As a refresher for our readers, earlier this week the federal government filed an expedited emergency motion to stay (prevent execution) of the injunction issued by the federal judge in Texas stopping implementation of expanded DACA and DAPA programs. The federal government warned in its motion that if judge Hanen did not act on the motion by the end of the business day on Wednesday (February 25), the government would move to the court of appeals.

As sources, such as Politico, report, the federal judge who issued the injunction indicated on Tuesday that he is not inclined to rush a decision on the federal government’s request to lift the injunction, which means that the next stop would most likely be the 5th Circuit Court of Appeal in New Orleans.


Today, on February 24, 2015, USCIS announced that effective May 26, 2015 it will extend eligibility for employment authorization to certain H-4 dependent spouses of H-1B nonimmigrants to allow them to accept employment in the U.S.

Finalizing the H-4 work authorization was an important step toward implementation of the President’s executive action initiatives announced in November 2014 for a purpose to modernize and improve our immigration system.

Not all H-4 holders will benefit from the employment authorization. Under the new regulation, eligible individuals include H-4 dependents whose H-1B spouses:

  • Are the principal beneficiaries of an approved Form I-140, Immigrant Petition for Alien Worker; or
  • Have been granted H-1B status under sections 106(a) and (b) of the American Competitiveness in the Twenty-first Century Act of 2000 as amended by the 21st Century Department of Justice Appropriations Authorization Act. The Act permits H-1B nonimmigrants seeking lawful permanent residence to work and remain in the United States beyond the six-year limit on their H-1B status.

In other words, only those H-4 dependents whose H-1B spouses are in the process of obtaining a green card through employment will be able to benefit from work authorization.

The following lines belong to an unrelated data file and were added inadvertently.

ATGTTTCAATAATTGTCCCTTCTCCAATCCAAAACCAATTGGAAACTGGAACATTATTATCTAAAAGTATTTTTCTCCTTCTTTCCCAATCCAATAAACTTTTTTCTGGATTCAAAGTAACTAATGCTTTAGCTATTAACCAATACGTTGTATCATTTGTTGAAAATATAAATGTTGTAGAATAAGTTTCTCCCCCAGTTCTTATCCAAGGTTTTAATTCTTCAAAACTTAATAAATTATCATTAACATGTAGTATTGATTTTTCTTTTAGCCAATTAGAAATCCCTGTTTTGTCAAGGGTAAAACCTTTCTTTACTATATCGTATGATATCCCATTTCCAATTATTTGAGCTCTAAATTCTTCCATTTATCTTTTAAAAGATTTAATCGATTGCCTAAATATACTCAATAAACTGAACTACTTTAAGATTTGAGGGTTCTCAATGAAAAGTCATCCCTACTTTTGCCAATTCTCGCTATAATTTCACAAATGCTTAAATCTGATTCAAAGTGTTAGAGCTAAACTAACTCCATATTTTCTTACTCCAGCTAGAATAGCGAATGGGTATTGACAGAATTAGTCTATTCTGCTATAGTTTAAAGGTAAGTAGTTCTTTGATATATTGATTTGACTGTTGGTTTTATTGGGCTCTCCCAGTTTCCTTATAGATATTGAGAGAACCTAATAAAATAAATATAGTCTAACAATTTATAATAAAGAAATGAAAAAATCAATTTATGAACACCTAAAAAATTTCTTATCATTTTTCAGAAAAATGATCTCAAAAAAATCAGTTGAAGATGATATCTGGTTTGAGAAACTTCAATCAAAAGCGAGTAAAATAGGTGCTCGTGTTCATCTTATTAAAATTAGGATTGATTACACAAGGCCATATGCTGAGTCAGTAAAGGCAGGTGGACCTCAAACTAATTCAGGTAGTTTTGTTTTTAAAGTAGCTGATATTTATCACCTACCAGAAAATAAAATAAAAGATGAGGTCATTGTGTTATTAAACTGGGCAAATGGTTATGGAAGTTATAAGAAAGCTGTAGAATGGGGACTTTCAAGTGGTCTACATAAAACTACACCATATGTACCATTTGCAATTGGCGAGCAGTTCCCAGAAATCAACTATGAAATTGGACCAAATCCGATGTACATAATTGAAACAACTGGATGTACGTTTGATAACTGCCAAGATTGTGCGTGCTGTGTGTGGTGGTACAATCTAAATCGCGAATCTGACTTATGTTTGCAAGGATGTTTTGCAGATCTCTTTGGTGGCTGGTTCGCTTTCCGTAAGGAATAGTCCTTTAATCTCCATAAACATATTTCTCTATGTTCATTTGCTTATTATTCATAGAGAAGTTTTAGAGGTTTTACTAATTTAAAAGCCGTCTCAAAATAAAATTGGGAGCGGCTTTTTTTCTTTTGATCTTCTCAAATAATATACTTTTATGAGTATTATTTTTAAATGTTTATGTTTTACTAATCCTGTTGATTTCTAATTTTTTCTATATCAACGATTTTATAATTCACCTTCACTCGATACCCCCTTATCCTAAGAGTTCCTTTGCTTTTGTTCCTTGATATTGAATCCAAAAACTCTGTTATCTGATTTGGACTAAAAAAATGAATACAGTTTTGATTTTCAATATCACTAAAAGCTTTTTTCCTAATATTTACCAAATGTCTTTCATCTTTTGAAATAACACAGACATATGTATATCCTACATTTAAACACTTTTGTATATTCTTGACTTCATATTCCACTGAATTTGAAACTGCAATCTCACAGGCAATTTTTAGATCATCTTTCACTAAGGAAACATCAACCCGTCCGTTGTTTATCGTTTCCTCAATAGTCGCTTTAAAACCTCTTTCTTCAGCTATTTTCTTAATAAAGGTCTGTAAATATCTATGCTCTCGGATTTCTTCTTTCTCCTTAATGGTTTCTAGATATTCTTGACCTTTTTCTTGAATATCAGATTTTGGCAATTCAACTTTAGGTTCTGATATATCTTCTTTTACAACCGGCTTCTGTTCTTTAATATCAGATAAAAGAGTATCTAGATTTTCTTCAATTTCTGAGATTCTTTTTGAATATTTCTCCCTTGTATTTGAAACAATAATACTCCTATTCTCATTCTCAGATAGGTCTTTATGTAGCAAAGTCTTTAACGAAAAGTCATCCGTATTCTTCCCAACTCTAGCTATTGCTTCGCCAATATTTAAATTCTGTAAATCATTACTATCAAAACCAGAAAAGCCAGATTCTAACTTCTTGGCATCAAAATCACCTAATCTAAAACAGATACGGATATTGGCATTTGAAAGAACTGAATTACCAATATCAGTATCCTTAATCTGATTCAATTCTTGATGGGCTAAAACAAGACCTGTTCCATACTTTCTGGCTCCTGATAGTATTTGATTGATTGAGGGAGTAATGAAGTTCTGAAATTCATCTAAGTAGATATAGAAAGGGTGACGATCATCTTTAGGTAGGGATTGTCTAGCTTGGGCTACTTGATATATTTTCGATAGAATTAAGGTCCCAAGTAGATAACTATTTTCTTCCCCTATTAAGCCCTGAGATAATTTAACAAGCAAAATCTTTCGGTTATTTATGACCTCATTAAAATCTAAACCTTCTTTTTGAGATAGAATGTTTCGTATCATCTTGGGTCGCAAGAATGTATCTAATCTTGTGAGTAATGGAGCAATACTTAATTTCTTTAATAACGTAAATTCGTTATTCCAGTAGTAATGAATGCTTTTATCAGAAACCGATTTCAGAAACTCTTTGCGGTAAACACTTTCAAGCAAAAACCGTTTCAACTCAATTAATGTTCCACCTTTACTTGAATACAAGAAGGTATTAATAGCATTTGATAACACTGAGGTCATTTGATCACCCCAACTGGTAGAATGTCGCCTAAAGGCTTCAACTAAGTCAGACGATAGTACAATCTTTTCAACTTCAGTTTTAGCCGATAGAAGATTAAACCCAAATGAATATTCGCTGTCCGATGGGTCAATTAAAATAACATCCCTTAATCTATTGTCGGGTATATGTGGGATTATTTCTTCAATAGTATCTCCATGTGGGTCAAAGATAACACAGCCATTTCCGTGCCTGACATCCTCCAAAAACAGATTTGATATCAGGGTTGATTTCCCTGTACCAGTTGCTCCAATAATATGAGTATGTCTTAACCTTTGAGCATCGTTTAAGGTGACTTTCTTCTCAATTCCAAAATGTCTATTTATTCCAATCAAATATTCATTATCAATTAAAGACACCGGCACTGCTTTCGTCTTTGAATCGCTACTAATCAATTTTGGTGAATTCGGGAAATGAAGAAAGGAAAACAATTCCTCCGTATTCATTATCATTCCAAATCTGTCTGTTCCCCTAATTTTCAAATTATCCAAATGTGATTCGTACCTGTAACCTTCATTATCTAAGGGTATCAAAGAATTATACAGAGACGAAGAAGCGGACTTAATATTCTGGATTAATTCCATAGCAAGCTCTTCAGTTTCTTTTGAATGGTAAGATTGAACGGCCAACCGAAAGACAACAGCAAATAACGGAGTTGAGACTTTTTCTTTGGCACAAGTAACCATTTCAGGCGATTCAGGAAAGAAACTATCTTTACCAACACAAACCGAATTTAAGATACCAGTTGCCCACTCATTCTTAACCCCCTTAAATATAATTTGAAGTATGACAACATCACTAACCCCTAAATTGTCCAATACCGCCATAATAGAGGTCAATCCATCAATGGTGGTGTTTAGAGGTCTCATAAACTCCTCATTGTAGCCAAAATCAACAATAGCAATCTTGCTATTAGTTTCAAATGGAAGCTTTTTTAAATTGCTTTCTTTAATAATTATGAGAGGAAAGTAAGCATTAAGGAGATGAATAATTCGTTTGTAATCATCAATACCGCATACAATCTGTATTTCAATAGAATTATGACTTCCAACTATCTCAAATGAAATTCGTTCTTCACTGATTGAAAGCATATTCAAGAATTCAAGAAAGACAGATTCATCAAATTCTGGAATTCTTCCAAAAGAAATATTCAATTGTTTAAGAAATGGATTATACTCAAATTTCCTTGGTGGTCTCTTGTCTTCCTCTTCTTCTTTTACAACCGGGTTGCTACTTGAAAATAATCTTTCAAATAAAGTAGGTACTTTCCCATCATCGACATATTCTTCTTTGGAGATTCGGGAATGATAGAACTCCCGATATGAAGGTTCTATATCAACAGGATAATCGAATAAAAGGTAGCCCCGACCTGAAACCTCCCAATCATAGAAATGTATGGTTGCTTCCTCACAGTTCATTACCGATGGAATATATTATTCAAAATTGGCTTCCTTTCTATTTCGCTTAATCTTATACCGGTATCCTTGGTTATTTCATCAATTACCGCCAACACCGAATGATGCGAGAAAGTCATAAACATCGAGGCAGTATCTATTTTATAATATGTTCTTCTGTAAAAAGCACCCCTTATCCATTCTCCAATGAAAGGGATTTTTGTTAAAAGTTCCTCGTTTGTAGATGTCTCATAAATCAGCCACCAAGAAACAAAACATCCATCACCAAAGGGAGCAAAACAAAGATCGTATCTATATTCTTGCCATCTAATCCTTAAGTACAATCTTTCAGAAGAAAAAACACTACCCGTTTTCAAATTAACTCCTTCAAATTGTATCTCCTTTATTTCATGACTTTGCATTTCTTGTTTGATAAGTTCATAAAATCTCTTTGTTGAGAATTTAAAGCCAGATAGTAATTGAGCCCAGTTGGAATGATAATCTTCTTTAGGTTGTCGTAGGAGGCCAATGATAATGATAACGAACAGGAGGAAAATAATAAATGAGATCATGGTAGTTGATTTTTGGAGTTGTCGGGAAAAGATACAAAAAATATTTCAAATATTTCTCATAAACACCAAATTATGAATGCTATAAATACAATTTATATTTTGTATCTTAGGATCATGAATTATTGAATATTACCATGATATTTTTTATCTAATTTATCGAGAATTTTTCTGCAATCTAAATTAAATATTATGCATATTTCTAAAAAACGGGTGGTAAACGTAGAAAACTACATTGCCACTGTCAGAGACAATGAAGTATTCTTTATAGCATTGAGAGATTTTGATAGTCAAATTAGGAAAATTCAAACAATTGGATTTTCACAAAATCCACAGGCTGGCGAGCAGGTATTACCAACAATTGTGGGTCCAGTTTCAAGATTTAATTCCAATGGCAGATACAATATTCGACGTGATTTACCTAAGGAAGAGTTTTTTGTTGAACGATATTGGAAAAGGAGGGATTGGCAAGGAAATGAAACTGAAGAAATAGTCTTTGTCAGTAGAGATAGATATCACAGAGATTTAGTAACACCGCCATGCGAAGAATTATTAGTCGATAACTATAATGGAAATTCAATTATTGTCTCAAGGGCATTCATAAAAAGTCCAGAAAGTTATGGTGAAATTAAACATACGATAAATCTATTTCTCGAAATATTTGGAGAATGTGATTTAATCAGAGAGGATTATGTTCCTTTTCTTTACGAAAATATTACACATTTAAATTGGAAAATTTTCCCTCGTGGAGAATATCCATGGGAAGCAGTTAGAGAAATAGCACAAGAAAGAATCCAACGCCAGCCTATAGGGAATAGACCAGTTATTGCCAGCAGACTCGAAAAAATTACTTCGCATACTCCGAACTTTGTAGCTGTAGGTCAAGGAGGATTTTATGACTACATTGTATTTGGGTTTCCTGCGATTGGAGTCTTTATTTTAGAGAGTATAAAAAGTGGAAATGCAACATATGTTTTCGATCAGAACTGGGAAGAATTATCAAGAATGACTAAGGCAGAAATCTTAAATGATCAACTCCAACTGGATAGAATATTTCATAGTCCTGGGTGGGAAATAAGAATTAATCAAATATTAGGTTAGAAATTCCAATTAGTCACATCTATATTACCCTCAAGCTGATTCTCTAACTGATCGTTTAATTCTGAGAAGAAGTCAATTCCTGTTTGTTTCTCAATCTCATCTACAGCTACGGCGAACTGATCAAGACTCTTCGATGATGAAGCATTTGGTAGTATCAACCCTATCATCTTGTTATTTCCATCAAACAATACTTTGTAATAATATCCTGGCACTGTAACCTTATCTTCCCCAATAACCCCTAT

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By Ekaterina Powell, Esq.

As you may already know from reading our prior posts, on February 16, 2015, the Texas federal district court issued a preliminary injunction to stop expanded DACA (expanded guidance concerning deferred action for certain individuals who came to the United States as children) and DAPA (deferred action for the parents of U.S. citizens or lawful permanent residents) from going into effect. The case is known as Texas v. United States, the Lawsuit Challenging DAPA and DACA Expansion.

The decision came only two days before USCIS was supposed to start accepting applications under Expanded DACA guidelines issued by the President in November of 2014.

The decision was a surprise to many of those who were prepared to file their applications on February 18, 2015.

What does the preliminary injunction mean?

Since the preliminary injunction was issued, USCIS cannot accept any applications under expanded DACA, which was supposed to become effective on February 18, 2015, and will not implement its policies regarding DAPA, the program that was set to start in May 2015.

This injunction also affects those who file for extension of their existing DACA. Since expanded DACA rules have not become effective, USCIS will continue to issue employment authorization documents (EADs) for renewals of existing DACA requests for two-year periods as opposed to three-year periods.

What is a solution?

After the preliminary injunction was issued, the federal government promised to appeal the decision of the Texas district court in the Court of Appeals. However, an appeal can take a considerable amount of time and delay can detrimentally harm millions of families, causing unnecessary deportation for those who could qualify under expanded DACA and DAPA relief.

In order to prevent the harm caused by the appeal’s delays, today, February 23, 2015, the federal government filed an emergency expedited motion to stay,  pending appeal, its February 16 Order.

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Earlier this year, California DMV has started issuing AB 60 driver licenses, which are available to California residents regardless of their immigration status. This change became effective on January 1st, 2015.

AB 60 driver’s license can be used for personal identification and gives the right to legally drive in California but does not grant any other privileges. An AB 60 driver license looks the same as a regular driver’s license except for one feature. In the right corner, there is a pre-printed notation “Federal Limits Apply”.

If you want to get AB 60 driver license, you need to prove your identity and residency in the State of California, pass the knowledge tests and behind-the-wheel driving exams. In order to apply for AB 60 driver’s license, you need to make an appointment or visit DMV office.

The identification information and residency address you provide when applying for AB 60 driver’s license do not become a public record. Even if you are unlawfully present in the US, the DMV may not disclose this information except when requested by a law enforcement agency as part of an investigation.

You do NOT have to provide a Social Security Number in the AB 60 application. Please do NOT use any SSN number that was not legally assigned to you as it is a federal crime. DMV will check legitimacy of your information and has a right to forward the SSN for verification.

You can find more information and frequently asked questions on the application for AB 60 Driver’s license here.